Derek Chauvin’s verdict – Accountability, not Justice
On April 20th, Derek Chauvin, the man who murdered George Floyd almost one year ago was finally convicted as guilty on three counts, second-degree murder, third degree murder and second-degree manslaughter. While many people are calling this verdict justice, with Nancy Pelosi going as far as to say that George Floyd “sacrificed himself for justice”, which is problematic to say the least, we need to remember that this verdict is accountability. This verdict has held accountable the institution of policing and made visible its constant use of excessive force and the systemic racism built inside it that is caused from white supremacy.
This verdict does not magically end racism, especially when Chauvin is one of the few cops who have been convicted of killing innocent black people in the name of supposed self-defence. Not to mention that at the time of the conviction, a sixteen-year-old girl in Ohio named Ma’khia Bryant. Police also killed thirteen-year-old Adam Toledo in Chicago, Dante Wright in Minnesota. Moreover, to those who are backing up the police for stating that these people were resisting arrest or perceived as a threat in any way, they fail to understand that the police are not supposed to kill, period. Furthermore, when comparing white mass murders, they are treated with a gentleness that black people do not have the privilege to experience, because this is an issue of white privilege when looking at white mass murders.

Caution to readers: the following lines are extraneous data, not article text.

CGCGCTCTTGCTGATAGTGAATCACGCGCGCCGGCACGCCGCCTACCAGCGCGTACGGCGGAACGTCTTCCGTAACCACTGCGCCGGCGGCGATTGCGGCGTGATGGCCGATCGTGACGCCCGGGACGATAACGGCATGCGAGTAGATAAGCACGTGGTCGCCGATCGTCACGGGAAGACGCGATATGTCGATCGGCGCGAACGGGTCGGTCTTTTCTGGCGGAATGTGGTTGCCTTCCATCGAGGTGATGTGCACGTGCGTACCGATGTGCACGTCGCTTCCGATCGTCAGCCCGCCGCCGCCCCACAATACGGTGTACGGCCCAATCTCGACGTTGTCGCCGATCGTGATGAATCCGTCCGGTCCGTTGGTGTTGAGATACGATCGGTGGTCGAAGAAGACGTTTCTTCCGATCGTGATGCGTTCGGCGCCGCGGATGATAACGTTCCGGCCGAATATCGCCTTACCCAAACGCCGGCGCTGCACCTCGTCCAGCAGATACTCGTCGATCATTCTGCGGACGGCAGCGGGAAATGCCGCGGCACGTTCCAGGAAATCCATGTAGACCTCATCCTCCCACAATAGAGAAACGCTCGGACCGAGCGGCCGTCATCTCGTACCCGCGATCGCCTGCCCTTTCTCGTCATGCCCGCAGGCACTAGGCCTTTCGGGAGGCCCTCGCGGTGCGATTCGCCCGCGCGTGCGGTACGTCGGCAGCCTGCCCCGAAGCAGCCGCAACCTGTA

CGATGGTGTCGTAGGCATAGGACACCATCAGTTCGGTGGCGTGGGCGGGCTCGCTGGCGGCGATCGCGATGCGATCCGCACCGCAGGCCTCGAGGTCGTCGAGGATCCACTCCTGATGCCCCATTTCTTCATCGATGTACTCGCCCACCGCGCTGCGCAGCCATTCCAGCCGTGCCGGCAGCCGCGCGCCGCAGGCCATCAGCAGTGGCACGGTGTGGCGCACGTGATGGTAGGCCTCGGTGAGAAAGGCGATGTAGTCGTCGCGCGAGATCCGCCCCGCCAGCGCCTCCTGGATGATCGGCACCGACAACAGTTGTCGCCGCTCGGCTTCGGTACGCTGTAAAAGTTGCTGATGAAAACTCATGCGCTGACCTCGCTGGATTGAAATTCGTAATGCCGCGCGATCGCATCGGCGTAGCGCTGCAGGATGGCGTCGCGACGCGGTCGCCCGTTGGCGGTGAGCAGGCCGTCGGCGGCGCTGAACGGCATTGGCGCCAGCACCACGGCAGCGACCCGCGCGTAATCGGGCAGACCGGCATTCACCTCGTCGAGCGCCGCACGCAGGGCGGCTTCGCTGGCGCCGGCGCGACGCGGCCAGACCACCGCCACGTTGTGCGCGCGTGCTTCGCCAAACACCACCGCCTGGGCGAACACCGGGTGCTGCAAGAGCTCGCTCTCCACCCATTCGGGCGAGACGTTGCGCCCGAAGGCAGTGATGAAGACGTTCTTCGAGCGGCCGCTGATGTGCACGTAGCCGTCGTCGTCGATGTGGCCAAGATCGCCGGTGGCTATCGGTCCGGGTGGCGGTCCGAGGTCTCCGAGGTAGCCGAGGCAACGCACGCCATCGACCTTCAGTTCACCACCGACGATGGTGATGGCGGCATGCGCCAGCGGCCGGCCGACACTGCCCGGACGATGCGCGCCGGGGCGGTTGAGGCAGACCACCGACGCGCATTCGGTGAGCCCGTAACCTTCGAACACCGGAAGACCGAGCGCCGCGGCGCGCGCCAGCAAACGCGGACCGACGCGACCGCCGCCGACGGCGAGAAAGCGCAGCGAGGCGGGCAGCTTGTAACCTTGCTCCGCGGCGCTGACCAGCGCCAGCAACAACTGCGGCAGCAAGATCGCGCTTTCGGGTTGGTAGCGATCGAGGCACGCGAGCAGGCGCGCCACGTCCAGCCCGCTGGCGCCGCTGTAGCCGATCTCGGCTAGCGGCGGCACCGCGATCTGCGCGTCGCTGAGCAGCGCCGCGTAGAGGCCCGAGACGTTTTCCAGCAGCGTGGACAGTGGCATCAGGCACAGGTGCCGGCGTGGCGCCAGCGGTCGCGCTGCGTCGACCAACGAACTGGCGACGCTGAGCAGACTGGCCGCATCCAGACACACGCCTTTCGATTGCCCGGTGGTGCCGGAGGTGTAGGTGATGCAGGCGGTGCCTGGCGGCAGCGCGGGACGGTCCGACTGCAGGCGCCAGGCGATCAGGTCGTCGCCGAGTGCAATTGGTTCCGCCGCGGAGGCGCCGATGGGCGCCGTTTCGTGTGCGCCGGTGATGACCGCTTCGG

White people have aimed firearms at peaceful Black Lives Matter protesters, and they have the luxury of being invited to the Republican National Convention to speak of how they were defending their home when in reality they are actually racist. Yet in the case of black people, black children who are actually defending themselves, they are more likely to walk away from the situation dead with no one hearing their side. They do not even need to be defending themselves, just their existence is perceived as a threat to an institution that was created to keep enslaved people in check.
May 25th will mark one year since the death of George Floyd and while the world has opened further discussion on police reform and systemic racism, things have still stayed the same. People profit off the tragedy of Breonna Taylor in the name of fundraising and documentaries when the most important action that will do her legacy honor, is to charge the officer who murdered her. To honour the legacy and properly give justice to the victims of police brutality and racial profiling, we must reform this institution that was built on the ideals of white supremacy.
By Isabella Del Grosso